Chip shortage may persist, but not as bad as last year

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Chip shortage may persist, but not as bad as last year

As demand for chips grow, the semiconductor producers have decided to ramp up their capacities. Moreover, governments world over have been working on plans to create domestic capacity for chip manufacturing.

Global chip shortage that hit car production and other industries using sensors would continue in 2022 but is unlikely to be as bad as last year, Moody’s Analytics has said.

With majority of the people vaccinated in Malaysia, Vietnam, Taiwan, Korea and Japan - key countries in the semiconductor supply chain - chip manufacturing is expected to be less impacted even as Omicron cases surge.

“Now, more than half of the population is vaccinated in these countries, and production is unlikely to be stymied the same way that it was during the mid-2021 Delta wave,” the global research firm noted.

As demand for chips grow, the semiconductor producers have decided to ramp up their capacities. Moreover, governments world over have been working on plans to create domestic capacity for chip manufacturing.

India has already put in place an incentive scheme to promote chip manufacturing in the country.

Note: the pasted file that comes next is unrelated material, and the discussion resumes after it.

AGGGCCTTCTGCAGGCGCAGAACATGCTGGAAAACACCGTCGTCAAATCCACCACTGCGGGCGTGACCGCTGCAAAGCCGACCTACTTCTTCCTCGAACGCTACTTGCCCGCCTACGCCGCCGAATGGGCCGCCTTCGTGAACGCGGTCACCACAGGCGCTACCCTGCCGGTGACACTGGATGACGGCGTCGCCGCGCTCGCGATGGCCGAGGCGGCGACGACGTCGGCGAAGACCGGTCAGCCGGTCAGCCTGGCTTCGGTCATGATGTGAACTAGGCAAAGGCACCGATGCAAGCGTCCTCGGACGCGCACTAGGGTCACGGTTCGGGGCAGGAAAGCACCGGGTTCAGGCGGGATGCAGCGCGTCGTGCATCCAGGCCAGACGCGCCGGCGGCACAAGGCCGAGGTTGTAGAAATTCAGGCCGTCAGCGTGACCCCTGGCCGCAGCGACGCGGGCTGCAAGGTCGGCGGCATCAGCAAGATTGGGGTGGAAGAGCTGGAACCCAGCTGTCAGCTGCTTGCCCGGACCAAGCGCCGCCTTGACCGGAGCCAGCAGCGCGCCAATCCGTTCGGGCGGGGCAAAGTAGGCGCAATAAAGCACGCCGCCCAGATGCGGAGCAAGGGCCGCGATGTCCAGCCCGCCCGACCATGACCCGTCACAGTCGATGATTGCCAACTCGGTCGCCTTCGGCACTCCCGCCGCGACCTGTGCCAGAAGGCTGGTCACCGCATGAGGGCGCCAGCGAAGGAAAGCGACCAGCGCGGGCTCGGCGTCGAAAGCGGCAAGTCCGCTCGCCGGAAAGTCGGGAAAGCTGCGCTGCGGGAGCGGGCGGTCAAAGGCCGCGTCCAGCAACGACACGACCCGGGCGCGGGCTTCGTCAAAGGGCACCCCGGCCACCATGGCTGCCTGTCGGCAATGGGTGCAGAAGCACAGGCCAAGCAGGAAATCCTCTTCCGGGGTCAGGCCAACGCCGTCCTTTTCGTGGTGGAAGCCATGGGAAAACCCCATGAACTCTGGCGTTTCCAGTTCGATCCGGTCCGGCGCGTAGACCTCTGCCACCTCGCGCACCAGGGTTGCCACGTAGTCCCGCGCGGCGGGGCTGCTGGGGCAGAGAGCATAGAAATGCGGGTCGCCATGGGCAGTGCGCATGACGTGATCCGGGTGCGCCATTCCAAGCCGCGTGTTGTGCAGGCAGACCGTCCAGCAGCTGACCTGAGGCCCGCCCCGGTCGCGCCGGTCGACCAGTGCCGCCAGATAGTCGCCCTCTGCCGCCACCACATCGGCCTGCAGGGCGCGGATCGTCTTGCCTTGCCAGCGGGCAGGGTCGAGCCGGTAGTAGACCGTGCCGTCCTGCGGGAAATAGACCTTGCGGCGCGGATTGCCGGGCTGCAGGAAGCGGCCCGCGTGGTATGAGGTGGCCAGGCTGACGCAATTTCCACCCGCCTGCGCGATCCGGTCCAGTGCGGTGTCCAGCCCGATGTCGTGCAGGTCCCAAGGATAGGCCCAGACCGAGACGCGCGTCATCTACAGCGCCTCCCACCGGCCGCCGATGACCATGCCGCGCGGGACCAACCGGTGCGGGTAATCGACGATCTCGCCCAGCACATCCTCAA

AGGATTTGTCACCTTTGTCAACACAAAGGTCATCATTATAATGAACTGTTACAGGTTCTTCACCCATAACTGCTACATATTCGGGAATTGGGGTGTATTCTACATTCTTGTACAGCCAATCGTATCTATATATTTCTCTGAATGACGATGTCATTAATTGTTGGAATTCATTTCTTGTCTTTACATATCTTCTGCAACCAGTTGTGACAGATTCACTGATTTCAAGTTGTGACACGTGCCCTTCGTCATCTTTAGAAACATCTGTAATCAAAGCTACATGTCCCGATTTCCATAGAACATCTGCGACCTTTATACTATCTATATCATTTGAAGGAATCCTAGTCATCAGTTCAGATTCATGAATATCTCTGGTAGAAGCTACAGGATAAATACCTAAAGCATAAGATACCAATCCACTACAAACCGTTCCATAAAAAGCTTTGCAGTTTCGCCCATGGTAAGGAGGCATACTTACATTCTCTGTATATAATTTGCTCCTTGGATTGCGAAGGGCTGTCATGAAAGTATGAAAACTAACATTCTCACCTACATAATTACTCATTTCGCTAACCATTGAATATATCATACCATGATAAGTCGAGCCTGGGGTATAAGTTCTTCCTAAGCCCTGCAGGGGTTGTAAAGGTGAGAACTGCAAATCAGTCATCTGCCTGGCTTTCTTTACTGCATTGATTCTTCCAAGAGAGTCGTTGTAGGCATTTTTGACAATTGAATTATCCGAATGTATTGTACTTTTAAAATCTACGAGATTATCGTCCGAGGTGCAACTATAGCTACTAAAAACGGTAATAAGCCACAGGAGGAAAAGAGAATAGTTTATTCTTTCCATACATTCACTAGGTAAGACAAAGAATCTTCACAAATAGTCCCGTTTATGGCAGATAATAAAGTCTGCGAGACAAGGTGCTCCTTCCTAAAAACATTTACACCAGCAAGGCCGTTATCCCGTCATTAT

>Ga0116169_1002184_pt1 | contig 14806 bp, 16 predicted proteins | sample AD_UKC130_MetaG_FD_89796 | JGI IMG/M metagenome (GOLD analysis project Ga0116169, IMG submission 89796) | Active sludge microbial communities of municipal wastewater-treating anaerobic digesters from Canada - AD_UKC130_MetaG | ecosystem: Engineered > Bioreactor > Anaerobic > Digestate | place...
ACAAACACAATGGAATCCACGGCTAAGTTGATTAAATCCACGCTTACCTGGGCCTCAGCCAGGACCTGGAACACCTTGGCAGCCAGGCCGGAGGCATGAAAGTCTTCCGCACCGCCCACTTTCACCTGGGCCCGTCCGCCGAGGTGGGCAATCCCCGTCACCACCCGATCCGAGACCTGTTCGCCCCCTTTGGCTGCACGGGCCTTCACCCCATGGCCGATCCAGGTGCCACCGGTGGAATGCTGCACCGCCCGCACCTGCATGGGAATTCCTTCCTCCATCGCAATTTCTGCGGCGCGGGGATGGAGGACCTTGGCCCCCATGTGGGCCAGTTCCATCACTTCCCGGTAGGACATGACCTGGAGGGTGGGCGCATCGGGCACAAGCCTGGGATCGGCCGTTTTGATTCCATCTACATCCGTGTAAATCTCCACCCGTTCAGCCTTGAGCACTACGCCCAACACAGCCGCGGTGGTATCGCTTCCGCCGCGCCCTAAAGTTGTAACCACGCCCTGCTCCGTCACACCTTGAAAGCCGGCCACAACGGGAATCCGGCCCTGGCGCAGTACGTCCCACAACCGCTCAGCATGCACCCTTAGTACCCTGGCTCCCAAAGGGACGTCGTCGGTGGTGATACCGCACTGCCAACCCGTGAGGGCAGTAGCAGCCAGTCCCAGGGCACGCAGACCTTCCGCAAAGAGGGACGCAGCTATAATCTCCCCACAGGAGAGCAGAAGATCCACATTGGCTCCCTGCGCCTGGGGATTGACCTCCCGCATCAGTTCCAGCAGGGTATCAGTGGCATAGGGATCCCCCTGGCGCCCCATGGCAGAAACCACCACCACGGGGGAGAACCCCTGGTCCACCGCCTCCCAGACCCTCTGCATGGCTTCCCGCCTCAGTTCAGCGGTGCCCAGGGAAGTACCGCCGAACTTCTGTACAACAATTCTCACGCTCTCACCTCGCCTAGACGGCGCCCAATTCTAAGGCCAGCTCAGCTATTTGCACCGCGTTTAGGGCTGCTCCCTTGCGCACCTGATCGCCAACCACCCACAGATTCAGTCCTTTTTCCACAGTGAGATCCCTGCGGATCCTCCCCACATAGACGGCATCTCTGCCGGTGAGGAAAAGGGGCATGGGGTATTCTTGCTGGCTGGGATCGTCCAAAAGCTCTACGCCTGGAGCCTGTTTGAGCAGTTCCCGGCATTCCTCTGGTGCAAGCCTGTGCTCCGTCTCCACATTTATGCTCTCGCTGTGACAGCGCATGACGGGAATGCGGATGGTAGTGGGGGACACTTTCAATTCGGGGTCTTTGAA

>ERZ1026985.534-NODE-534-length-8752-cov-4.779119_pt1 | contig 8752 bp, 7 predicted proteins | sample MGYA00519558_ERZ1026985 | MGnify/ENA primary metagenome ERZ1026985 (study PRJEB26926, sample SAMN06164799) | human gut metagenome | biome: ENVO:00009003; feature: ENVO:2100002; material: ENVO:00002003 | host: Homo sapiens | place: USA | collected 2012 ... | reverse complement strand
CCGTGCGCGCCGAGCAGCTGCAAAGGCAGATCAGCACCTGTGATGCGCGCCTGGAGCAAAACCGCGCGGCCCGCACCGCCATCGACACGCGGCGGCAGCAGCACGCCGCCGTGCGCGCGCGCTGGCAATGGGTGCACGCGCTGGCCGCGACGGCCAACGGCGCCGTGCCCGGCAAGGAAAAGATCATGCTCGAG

“India has also announced a new scheme to draw key semiconductor manufacturers to build fabs in the country, particularly those from Taiwan, with which it is discussing a free trade agreement. The major chip manufacturers in Taiwan, Korea and China have all announced plans to expand operations domestically as well,” noted Moody’s Analytics.

As per the analysis, capital expenditure from chip manufacturers has grown 15% over the past one year and similar growth is expected hereon.

“Prices have also soared, with annual price growth in double digits for many chip types, helping to moderate demand,” the research firm said.

It has been projected that going forward there will still be differential impacts across sectors depending on the type of chip they need. Most new foundries (save for the one in Japan) are built to manufacture new-gen chips of 7 nanometers or less, leading to constrained supply for older-generation chips, it said.

 

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